Radish Surprise

radish close

A volunteer radish–I think it is a daikon–sprouted up in a little clear pocket of our yard. We let it go, ignored it. It grew bigger, and bigger, and bigger. Usually a radish is harvested early, so we never see how big they can get.

This one got huge, then burst out into hundreds of tiny purple flowers. Hummingbirds, honey bees and all sorts of flying insects visit it all day, every day. It has become one of the queens of the garden.

The picture below is horrible. The radish plant really is quite pretty,  the equal of any ornamental flowering shrub–but as bad is the picture is, it gives you some scale. See the bales of our straw bale garden behind it?  I think it must be pulling water from there, which accounts for its size and longevity. It’s gone a little past its prime now– a couple of weeks ago the blooms were thicker.

By the way, radish blossoms are tasty food for people, too.

radish flower

Anne Hars’ Top Ramen Keyhole Vegetable Garden


“I call it my Top Ramen garden,” says gardener, Root Simple neighbor and artist Anne Hars, “I planted things that go well in Top Ramen.” Hars is referring to her keyhole vegetable bed that she created this winter. With the keyhole, Hars has made good use of a very small front yard with a dense planting of Ramen friendly veggies including bok choi, three kinds of kale, sunflowers, carrots, peas, garlic, radishes, spinach, romaine lettuce, cilantro and parsley.


Anne with husband Bill and Petra the chihuahua.

She was inspired by a video by the British charity Send a Cow that shows the construction of a keyhole bed in Uganda. Keyhole beds are raised, circular vegetable gardens that contain a compost pile in the center. The compost pile provides nutrients and worm habitat. The keyhole form is said by permaulturalists to maximize space and ease of access.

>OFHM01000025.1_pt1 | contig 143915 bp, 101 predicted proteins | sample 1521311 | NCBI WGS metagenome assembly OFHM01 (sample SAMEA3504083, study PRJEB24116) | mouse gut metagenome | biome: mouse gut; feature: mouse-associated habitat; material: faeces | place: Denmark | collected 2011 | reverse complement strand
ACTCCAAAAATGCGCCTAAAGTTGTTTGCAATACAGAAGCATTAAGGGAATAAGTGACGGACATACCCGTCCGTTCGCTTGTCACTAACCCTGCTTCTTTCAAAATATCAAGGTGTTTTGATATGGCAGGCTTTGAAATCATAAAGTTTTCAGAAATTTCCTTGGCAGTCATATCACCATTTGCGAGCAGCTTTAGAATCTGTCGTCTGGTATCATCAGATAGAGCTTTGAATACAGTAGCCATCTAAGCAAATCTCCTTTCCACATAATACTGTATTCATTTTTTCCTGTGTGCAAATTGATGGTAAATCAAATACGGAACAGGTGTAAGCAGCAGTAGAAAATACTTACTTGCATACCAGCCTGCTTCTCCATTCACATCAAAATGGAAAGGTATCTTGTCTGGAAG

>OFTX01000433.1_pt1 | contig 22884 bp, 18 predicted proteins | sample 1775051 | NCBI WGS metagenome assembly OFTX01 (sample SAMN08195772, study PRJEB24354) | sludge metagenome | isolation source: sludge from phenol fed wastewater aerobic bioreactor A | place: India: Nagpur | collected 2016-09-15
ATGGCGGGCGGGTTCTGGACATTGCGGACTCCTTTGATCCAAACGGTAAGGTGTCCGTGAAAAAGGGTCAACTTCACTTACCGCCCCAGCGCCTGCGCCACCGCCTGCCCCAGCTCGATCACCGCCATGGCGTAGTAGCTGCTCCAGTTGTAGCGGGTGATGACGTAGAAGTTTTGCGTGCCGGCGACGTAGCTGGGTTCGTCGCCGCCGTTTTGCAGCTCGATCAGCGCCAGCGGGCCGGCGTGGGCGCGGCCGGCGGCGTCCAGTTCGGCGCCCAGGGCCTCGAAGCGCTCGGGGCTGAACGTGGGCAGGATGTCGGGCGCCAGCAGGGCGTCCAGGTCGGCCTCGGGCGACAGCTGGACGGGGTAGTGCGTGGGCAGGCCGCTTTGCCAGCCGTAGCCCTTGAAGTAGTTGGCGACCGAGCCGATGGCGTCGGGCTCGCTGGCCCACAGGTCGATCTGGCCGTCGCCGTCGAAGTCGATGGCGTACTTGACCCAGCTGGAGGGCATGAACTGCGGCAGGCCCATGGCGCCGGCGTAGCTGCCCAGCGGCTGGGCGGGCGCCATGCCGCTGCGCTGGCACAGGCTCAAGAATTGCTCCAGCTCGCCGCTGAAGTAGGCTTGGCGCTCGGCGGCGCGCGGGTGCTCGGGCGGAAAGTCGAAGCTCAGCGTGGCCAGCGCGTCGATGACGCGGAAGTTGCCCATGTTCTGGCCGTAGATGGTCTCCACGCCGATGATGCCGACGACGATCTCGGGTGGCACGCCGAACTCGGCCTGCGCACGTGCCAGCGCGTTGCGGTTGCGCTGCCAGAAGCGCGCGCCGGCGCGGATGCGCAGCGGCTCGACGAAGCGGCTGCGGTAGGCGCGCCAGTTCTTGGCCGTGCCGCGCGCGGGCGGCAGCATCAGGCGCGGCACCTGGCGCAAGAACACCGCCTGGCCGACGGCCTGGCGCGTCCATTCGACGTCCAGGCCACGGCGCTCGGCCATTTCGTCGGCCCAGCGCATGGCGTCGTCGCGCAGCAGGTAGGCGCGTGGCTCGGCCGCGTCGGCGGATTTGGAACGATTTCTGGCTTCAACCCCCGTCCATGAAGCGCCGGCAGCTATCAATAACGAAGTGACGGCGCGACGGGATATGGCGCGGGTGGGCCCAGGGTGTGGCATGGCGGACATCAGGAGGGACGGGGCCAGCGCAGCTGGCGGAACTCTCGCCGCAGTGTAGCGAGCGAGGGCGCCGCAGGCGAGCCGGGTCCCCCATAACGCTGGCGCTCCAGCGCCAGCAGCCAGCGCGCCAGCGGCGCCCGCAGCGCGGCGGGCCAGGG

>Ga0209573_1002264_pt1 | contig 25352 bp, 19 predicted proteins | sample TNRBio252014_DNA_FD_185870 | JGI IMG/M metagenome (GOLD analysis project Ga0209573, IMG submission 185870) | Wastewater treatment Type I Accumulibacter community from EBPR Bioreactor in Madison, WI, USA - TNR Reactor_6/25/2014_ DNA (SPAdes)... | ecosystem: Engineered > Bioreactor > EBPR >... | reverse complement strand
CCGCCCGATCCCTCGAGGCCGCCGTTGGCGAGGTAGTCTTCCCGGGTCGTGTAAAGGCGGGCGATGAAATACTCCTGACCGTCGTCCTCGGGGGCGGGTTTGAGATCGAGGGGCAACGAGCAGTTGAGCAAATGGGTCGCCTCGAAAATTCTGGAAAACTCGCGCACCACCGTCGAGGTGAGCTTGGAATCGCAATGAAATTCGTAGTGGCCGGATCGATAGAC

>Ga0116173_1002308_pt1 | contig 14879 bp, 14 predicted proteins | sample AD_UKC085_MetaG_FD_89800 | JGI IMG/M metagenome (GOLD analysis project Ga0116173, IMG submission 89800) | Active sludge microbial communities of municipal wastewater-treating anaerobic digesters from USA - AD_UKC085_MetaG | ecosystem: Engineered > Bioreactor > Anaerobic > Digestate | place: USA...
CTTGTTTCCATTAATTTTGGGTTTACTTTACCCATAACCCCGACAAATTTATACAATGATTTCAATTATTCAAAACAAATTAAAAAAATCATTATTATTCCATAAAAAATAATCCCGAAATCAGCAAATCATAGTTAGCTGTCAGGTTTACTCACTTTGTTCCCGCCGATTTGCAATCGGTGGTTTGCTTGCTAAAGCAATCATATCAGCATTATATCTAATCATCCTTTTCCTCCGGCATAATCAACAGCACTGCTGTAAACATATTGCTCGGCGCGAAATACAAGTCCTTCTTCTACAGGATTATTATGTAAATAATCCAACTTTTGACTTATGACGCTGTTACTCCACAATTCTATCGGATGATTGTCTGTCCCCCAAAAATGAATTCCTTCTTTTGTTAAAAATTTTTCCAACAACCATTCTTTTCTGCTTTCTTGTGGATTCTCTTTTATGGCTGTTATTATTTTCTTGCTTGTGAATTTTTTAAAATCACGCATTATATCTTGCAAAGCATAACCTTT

Hars’ keyhole bed replaced two square raised beds that were made out of wood. “Gardens have to be rethought every couple of years and I feel less guilty then I did when I was using wood,” says Hars referring to the straw wattle she used to edge the keyhole. Straw wattle is a (mostly) biodegradable material made out of rice straw and plastic netting. You can find it at irrigation supply stores and on order at Home Depot. It comes in 25 foot lengths.

Soil for the bed came from the ground, from bagged soil that used to be in the wooden raised beds and from compost that Anne makes herself.


“I’m going to plant things under things,” says Hars. As the winter garden reaches maturity Hars plans on putting warm season crops in under the winter greens. “It will be a lazy summer garden.”

Ute, one Anne and Bill’s two chihuahuas, agrees.

A Review of Masanobu Fukuoka’s Sowing Seeds in the Desert

First published in Japanese in the mid 1990s, Masanobu Fukuoka’s book Sowing Seeds in the Desert: Natural Farming, Global Resotration, and Ultimate Food Security is now in English in a beautiful translation published by Chelsea Green.

Fukuoka’s writing deals with the tricky practical and spiritual issues involved with our place in nature’s synergistic complexities. To intervene or not to intervene is often the question when it comes to what Fukuoka called his “natural farming” method.

Fukuoka councils a humbleness before nature, a cessation of the materialist drive to understand and control. Fukuoka illustrates this approach in a pen and ink drawing reproduced in the book. Of the drawing he says,